Extended Audio Sample

Download Mark Twain on Womankind Audiobook (Unabridged)

Extended Audio Sample Mark Twain on Womankind (Unabridged) Audiobook, by Mark Twain
3.13 out of 53.13 out of 53.13 out of 53.13 out of 53.13 out of 5 3.13 (8 ratings) (rate this audio book) Author: Mark Twain Narrator: James Carroll Jordan Publisher: Matrix Digital Publishing Format: Unabridged Audiobook Delivery: Instant Download Audio Length: Release Date: December 2009 ISBN:
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Samuel Langhorne Clemens (November 30, 1835 - April 21, 1910), better known by the pen name Mark Twain, was an American author and humorist. Twain is most noted for his novels Adventures of Huckleberry Finn and The Adventures of Tom Sawyer.

Compiled and performed by James Carroll Jordan, this is an entertaining take on Mark Twain's tales of his travels around the world relating to women he has observed and met. Jordan presents the stories much as Mark Twain may have done himself in his days on the lecture circuit in the 19th century.

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Listener Opinions

  • 2 out of 52 out of 52 out of 52 out of 52 out of 5 Lesley | 4/26/2011

    " I didn't read this whole book because I got bored with it. There is a lot of interesting information, and Mark Twain can be humorous, but he is also ver wordy...and sometimes doesn't write in complete sentences... "

  • 2 out of 52 out of 52 out of 52 out of 52 out of 5 Jim | 4/13/2011

    " A good lesson in river navigation and some history of the Mississippi, but, with the exception of a few anecdotal stories, was easy to put down. "

  • 2 out of 52 out of 52 out of 52 out of 52 out of 5 Rick | 3/27/2011

    " The first third of the book was great. The stories about the Mississippi river pilots were very interesting. The second two thirds were verry slow. There were a few interesting side stories, but the rest was boring. I guess if you lived in some of areas mentioned it would be of interest. "

  • 3 out of 53 out of 53 out of 53 out of 53 out of 5 Renee | 3/2/2011

    " It's Twain, so sometime's it's hilarious and insightful and all of the things that make him such a big name. Then there are the times he rambles at length about steamboats, and I just can't begin to care. So, call it really uneven.

  • 4 out of 54 out of 54 out of 54 out of 54 out of 5 Atina | 2/19/2011

    " Good book. This book is a combination of stories about the midwest and people who lived along the Mississippi River and his experience as a steamboat captain. "

  • 5 out of 55 out of 55 out of 55 out of 55 out of 5 Marva | 2/19/2011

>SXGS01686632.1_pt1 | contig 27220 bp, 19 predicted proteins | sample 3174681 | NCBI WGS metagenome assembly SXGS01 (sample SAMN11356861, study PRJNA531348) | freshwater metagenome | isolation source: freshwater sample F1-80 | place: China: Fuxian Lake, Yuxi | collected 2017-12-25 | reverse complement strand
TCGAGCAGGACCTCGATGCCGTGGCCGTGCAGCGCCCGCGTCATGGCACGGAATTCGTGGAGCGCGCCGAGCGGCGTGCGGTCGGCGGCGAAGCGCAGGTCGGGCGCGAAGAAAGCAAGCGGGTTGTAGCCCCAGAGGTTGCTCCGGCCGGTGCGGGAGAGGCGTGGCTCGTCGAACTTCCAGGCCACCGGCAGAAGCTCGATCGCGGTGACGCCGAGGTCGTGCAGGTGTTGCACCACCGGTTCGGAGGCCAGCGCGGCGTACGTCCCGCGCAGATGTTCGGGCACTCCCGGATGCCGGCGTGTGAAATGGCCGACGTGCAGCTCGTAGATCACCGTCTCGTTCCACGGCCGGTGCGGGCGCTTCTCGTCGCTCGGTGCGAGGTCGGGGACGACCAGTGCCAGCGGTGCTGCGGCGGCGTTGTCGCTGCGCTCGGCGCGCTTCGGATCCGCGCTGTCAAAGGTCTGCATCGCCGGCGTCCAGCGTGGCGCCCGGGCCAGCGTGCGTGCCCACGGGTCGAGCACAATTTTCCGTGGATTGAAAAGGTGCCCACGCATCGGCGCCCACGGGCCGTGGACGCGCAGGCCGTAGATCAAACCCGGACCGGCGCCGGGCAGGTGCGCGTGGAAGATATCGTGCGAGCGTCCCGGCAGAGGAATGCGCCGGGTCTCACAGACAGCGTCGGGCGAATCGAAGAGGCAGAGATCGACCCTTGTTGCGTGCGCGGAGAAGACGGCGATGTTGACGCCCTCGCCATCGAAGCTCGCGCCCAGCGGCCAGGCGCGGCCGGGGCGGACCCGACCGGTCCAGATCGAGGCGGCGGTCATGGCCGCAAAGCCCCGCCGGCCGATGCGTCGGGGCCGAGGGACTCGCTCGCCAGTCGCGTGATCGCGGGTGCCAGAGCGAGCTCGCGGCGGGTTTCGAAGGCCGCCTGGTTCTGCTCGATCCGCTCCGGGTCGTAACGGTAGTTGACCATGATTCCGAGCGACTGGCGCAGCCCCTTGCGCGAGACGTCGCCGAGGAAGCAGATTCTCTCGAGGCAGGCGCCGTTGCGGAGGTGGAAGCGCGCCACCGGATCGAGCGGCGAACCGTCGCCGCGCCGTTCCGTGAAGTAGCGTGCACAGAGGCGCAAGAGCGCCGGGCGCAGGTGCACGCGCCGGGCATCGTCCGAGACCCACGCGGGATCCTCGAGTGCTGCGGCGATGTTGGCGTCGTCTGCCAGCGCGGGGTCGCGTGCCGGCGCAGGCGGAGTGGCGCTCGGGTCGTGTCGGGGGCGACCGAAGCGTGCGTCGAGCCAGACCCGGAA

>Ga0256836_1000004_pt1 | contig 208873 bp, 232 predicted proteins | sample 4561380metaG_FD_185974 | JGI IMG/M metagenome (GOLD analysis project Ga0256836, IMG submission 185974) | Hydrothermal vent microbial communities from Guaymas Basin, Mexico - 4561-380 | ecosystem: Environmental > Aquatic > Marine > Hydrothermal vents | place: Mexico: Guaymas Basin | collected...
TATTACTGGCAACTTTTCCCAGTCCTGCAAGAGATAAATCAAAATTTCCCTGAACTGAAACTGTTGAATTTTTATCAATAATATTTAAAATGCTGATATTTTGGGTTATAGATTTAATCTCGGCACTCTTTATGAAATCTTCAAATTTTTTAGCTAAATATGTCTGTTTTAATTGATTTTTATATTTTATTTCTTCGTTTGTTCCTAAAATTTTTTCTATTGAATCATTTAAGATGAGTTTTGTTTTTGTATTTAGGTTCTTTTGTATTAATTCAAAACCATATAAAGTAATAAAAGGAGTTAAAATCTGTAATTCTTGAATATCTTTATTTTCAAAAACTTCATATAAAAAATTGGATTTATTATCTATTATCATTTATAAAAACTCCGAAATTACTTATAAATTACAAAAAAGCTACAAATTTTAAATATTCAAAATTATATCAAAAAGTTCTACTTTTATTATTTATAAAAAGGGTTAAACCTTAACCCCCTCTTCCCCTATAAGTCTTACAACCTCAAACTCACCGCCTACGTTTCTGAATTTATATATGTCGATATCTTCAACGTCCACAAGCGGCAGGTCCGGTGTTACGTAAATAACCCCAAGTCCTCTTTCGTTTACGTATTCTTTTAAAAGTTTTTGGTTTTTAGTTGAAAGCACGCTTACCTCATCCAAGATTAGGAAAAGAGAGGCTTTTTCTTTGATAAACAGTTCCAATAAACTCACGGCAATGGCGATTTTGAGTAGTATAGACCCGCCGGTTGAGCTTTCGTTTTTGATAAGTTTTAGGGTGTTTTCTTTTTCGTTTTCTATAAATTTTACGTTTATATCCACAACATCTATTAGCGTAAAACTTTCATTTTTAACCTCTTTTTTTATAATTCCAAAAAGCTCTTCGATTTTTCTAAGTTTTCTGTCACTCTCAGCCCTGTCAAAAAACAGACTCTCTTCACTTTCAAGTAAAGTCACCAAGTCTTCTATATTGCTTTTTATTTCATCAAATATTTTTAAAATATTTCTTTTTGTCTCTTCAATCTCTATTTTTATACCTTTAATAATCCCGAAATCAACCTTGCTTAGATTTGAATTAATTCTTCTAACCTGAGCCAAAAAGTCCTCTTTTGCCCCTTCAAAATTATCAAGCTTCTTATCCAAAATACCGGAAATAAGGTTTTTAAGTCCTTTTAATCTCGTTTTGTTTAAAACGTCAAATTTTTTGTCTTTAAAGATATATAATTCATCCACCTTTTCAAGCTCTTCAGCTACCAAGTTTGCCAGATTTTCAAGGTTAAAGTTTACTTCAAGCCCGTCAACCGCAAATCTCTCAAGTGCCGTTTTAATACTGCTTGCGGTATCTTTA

" I am now a big Mark Twain fan. He gets me laughing. Also he was on the Mississippi at the same time as one of my ancestors. "

  • 4 out of 54 out of 54 out of 54 out of 54 out of 5 Mary Ronan | 11/22/2010

    " I read this while actually travelling on the Mississippi. Twain is marvelous. "

  • 3 out of 53 out of 53 out of 53 out of 53 out of 5 Tommy | 8/16/2010

    " Twain's a consummate storyteller but at some points a bit boring. A good lazy summer book regardless. "

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About the Author
Author Mark Twain

Mark Twain, pseudonym of Samuel L. Clemens (1835–1910), was born in Florida, Missouri, and grew up in Hannibal on the west bank of the Mississippi River. He attended school briefly and then at age thirteen became a full-time apprentice to a local printer. When his older brother Orion established the Hannibal Journal, Samuel became a compositor for that paper and then, for a time, an itinerant printer. With a commission to write comic travel letters, he traveled down the Mississippi. Smitten with the riverboat life, he signed on as an apprentice to a steamboat pilot. After 1859, he became a licensed pilot, but two years later the Civil War put an end to the steam-boat traffic.

In 1861, he and his brother traveled to the Nevada Territory where Samuel became a writer for the Virginia City Territorial Enterprise, and there, on February 3, 1863, he signed a humorous account with the pseudonym Mark Twain. The name was a river man’s term for water “two fathoms deep” and thus just barely safe for navigation.

In 1870 Twain married and moved with his wife to Hartford, Connecticut. He became a highly successful lecturer in the United States and England, and he continued to write.